WA’s Craig Mostyn group notches up 100 years

Beef Central, 18/05/2023

WESTERN Australian diversified food and agribusiness company Craig Mostyn Group, the name behind the Amelia Park beef and lamb and Linley Valley pork brands, is celebrating 100 years of operations.

Founded in 1923, the group is now Western Australia’s largest vertically integrated pork, lamb, and beef business, and also farms abalone in Victoria and Tasmania.

Each week it processes 1200 cattle, 18,000 sheep and lambs and 15,000 pigs for domestic consumption and for export to buyers in Singapore, China, Hong Kong, the US and Canada, Southeast Asia, and the Middle East.

The company was founded by Robert Long (RL) Mostyn and George Craig, starting in the wattle bark, tanning machinery and leather trades.

Trading back then as ‘Craig, Mostyn & Co,’ it then expanded into eucalyptus oil, wool, and rabbit skins, before branching into tallow, which the company still produces today through its Talloman business.

“There is no doubt that RL Mostyn and George Craig were a pioneering force when they started the company in 1923,” said descendant and shareholder Andrew Mostyn.

“Their drive took them from beyond feeding just Australia, to becoming pioneers who cultivated world class produce which the nation and later the world trusted them to provide. They never rested on their laurels, never stopped learning and weren’t satisfied until they had achieved excellence.”

After the death of George Craig in 1940, RL bought out his share in the business and continued their shared vision of building a great Australian food company.

Trading in a variety of goods in its early years like apples and pears, it expanded into a variety of other sectors such as stonefruit, grapes, prawns, and rock lobster tails, both domestically and in the United States.

“Like all visionaries, RL was an early advocate for sustainability… he understood the need to regulate the industry when required, such as pushing for regulations to prevent overfishing and for catch limits to be established,” Andrew Mostyn said.

“He was focused on that desire. In 1967, the Federal Government was working to stop foreign vessels from plundering the Gulf of Carpentaria where Craig Mostyn was fishing for prawns, which resulted in the introduction of a Bill into Federal Parliament to establish a 12-mile territorial limit – a ‘no go’ zone for foreign vessels.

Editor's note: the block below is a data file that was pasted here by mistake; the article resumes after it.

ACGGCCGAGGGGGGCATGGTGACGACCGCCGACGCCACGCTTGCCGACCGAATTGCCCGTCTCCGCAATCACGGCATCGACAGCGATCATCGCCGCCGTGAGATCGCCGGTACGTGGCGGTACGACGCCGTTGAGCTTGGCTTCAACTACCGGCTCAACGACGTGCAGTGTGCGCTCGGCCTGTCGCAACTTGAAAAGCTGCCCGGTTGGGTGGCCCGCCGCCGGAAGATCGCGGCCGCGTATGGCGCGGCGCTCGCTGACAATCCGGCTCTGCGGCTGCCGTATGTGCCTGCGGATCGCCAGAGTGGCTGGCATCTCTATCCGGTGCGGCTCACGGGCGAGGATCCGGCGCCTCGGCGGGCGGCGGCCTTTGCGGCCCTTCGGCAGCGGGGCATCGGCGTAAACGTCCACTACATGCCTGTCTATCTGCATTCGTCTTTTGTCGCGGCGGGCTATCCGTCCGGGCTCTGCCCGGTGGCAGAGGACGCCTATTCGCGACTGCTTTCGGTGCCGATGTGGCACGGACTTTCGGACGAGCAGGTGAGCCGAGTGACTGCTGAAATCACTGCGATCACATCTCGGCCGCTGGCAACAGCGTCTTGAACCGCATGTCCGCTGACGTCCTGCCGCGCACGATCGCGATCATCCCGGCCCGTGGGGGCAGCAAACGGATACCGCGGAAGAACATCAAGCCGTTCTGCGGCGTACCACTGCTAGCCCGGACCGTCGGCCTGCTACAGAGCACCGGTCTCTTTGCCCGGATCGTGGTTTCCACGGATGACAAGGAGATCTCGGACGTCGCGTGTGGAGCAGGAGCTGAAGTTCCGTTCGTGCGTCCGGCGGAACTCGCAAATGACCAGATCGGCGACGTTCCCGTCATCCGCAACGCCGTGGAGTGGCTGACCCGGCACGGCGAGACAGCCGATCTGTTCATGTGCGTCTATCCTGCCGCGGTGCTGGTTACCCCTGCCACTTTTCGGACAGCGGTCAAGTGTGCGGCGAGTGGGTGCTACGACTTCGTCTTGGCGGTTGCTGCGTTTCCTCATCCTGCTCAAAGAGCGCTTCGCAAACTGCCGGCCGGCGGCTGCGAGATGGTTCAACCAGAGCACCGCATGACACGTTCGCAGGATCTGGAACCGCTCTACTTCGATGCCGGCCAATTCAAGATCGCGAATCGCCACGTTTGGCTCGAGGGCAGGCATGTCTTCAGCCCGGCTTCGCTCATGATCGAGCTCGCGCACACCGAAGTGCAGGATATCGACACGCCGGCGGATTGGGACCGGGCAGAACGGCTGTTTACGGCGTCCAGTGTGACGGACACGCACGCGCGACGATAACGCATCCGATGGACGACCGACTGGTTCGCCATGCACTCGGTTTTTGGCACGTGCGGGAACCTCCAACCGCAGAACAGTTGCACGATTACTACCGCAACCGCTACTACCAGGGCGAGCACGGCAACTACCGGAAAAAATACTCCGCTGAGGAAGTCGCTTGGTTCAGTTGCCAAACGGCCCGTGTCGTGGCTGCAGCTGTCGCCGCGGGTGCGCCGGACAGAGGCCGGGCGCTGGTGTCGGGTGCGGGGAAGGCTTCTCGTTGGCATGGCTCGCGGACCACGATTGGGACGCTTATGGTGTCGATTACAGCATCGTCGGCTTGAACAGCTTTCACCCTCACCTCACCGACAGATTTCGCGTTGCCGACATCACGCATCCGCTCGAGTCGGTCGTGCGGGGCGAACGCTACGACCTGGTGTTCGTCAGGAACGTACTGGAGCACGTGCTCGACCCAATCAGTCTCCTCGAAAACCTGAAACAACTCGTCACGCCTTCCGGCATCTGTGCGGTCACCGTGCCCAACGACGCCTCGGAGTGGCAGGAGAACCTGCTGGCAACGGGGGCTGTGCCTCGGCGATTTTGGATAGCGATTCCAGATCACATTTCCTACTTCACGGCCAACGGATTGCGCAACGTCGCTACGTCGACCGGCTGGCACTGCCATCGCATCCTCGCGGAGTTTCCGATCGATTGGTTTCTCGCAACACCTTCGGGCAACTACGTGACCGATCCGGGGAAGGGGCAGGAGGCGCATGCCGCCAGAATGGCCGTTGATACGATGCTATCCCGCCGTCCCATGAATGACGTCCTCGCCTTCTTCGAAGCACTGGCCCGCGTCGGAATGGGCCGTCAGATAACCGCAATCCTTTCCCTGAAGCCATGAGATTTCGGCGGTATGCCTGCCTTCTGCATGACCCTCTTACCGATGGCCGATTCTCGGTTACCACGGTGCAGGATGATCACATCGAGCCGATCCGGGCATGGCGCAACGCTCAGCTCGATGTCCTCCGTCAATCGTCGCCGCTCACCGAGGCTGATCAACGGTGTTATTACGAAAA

A year later, and reflecting his own forceful style, when he received reports of a Soviet ship intimidating Australian vessels within the ‘no go zone’ RL Mostyn sent a bold telegram to the then Prime Minister John Gorton – “without apologies, Mr Prime Minister, we expect you to take immediate action unless our government is content to be completely gutless.”

His diplomatic pressure resulted in both the RAN and RAAF stepping up patrols in the Gulf to stop an all-out fish war.

Prior to the mid 2000s, Craig Mostyn Group was a true trading company. Some of the goods it exported included wool, eucalyptus oil, fruit and vegetables, wine, condensed milk, sheep and cattle, birds, poultry, scallops, prawns, abalone, nickel, chrome, manganese, and wheat

Goods imported included milk carton filling machines, fish, peeled prawns, fridges and freezers, yum cha products, fertilisers, rubber speed bumps and parking kerbs.

And businesses it invested (silent or operator) included stevedoring, trucking, travel agency, fishing boats, airlines, hardware stores, mulch and potting mix, fiberglass roofing, airline catering.

Re-focus on protein production

In the mid-2000s, the business made a strategic shift, to mostly exit trading across Australia and to focus on protein production, predominantly in Western Australia, but also including Jade Tiger Abalone sourced from the Bellarine Peninsula in Victoria and in Tasmania. This premium product is prized the world over for its unique appearance and sweet pearl white flesh, and exports into markets such as Hong Kong, Japan, and China continues to grow.